Organic Broadcaster

Open-pollinated corn growing strong on Midwest farms

By Frank Kutka

Open-pollinated corn, like this vibrant orange Dziekuje, offers growers a wide range of colors, flavors, and nutritional profiles as well as the possibility to save seed or obtain it at a reasonable price from another grower. Photo by Frank Kutka

With the advent of hybridization more than 100 years ago, who would have imagined that open-pollinated (OP) corn would still exist in the 21st century? Hybrid corn breeders have produced hundreds of varieties that stand well, tolerate difficult conditions, mature all at the same time, and yield impressive quantities of grain or forage. So why are genetically diverse varieties from which farmers save their own seeds still out there?

Some farmers—organic and conventional—like the process of growing seed from our own selections. This type of independence suits us and creates seed at a very reasonable price, which is especially appealing when grain markets are down.

The diversity of corn is also incredible. By saving seed of traditional and newer varieties of OP corn we are able to enjoy their flavors, nutritional quality, colors, and the stories behind them. There are just so many possibilities among varieties that do not have to be purchased every year.

Some Native American communities have been hunting for, finding, and increasing seed of traditional OP varieties that had been lost to them during forced relocation and the decades of mandatory boarding school that altered farming traditions for many. In recent years, Facebook has had many posts about happy growers taking part in these successful rematriation efforts. A new collaborative organization, the Indigenous Seedkeepers Network, has been formed to facilitate this process and to promote education about seed-keeping among Native communities.

Thankfully, traditional OP corn has been with the Oneida in eastern Wisconsin for a long while. Last year they had a particularly large harvest of their white corn. It was lovely to see the dozens upon dozens of braids hanging to dry amid many full gravity boxes at the Tsyunhehkwa Center this winter. It makes great corn soup!

There are many OP corn growers in the Midwest. Tom Jerde, from western Wisconsin, has developed a variety on his farm that he calls Jerde’s Maize, a high-protein dent corn with resistance to multiple diseases and pests. He also grows and sells Jerde’s Red, a sweet corn with kernels that turn wine red.

Stanley Smith from southeastern Minnesota recently completed a USDA-SARE (Sustainable Agriculture Research & Education) grant project growing six varieties of OP organic corn. His goal was to find a suitable variety for livestock feed that could yield well enough with its higher nutritional traits so as to be financially feasible. He found that all but one of the varieties he trialed had protein levels over 10% while the hybrid he grew had only 8.41%. He figured the increased protein in the OP corn would save $1.16 per 100 pounds of a 16% feed ration. (Read more at bit.ly/SARE-OPcorn.)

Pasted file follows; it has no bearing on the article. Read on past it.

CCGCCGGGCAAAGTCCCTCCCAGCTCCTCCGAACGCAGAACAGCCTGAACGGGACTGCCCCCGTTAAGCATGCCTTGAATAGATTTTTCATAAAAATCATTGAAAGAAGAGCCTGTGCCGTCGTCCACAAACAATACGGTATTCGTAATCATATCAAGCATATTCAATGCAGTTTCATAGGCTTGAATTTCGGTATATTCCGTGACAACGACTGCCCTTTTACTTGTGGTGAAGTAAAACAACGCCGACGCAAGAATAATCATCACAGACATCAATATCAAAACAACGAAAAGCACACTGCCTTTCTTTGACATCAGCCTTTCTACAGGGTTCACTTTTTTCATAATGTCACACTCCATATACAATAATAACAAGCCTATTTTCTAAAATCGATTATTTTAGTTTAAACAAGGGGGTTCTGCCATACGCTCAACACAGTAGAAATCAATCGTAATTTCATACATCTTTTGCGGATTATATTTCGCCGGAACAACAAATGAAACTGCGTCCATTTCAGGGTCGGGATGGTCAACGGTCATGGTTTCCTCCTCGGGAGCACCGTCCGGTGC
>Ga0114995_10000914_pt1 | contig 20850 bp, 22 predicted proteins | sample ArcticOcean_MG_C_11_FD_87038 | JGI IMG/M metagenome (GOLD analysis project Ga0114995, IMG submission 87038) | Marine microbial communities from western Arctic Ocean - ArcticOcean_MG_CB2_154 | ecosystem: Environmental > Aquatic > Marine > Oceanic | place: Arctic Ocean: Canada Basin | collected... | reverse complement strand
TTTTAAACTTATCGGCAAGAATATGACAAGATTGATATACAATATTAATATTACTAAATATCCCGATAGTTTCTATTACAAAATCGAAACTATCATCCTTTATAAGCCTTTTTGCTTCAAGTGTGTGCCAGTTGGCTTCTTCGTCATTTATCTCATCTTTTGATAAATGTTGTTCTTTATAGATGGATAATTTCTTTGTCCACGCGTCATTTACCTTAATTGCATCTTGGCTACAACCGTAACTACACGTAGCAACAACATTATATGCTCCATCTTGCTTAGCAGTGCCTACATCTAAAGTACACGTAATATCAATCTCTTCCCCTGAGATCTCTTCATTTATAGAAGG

While grain yields of OP corn varieties, often 75-150 bu/acre, are generally lower than the very best hybrids, whole plant production can be competitive with many of the hybrids. Also, the quality of OP corn silage is often good, and the seed price of OP varieties can be very reasonable.

Growing for silage, especially on smaller farms, represents the bulk of the OP seed that is sold. Many of OP varieties grown in the field (Reid, Moore, Krug, Minnesota 13, Wapsie Valley, Rainbow Flint, Silver King, Bloody Butcher, etc.) are also very reasonable for silage, and there are more seeds of more varieties available in quantity today.

OP seed markets have been rediscovering colorful varieties from across the Americas and beyond. Varieties like Glass Gem have reminded many that corn can be stunningly lovely, and they have proven the value in saving seed. Varieties with red, purple, blue, or spotted seeds have also been making a splash in recent years. One of my favorite new varieties has little eagles on the tops of the seeds, and was bred in Montana.

A few of us breeders are releasing or will soon release new orange varieties that have ancestors from South America. Tasty flint types from Italy, some of them orange, too, are also finding places in the expanding list of available OP varieties.

Some of the colorful types of corn are high in anthocyanins (blue colors like in blueberries) or carotenoids (yellow and orange colors like in squash and carrots), valuable phytonutrients. They make colorful dishes that delight the senses. Gardeners certainly appear eager to try more of these colorful varieties.

New Markets
The local foods movement has opened up some new market opportunities for OP varieties. In some locations, folks have rediscovered eating corn as grits (mush, polenta, mamaliga) and cornbreads. Cornbread recipes now are not just buttery and sweet, but also savory to serve with soup, chili, or spicy salsa. Many traditional varieties, like the flints and flours once commonly grown across the northern U.S. and into Canada, are very flavorful when prepared in these ways, although many could use improvement for modern growing situations. Some of the Italian varieties that have made a big splash in these markets are late maturing, which is a problem up north. Along with the traditional varieties, I anticipate seeing some new OP varieties developed to meet the needs of these specialty markets for high quality corn grown locally.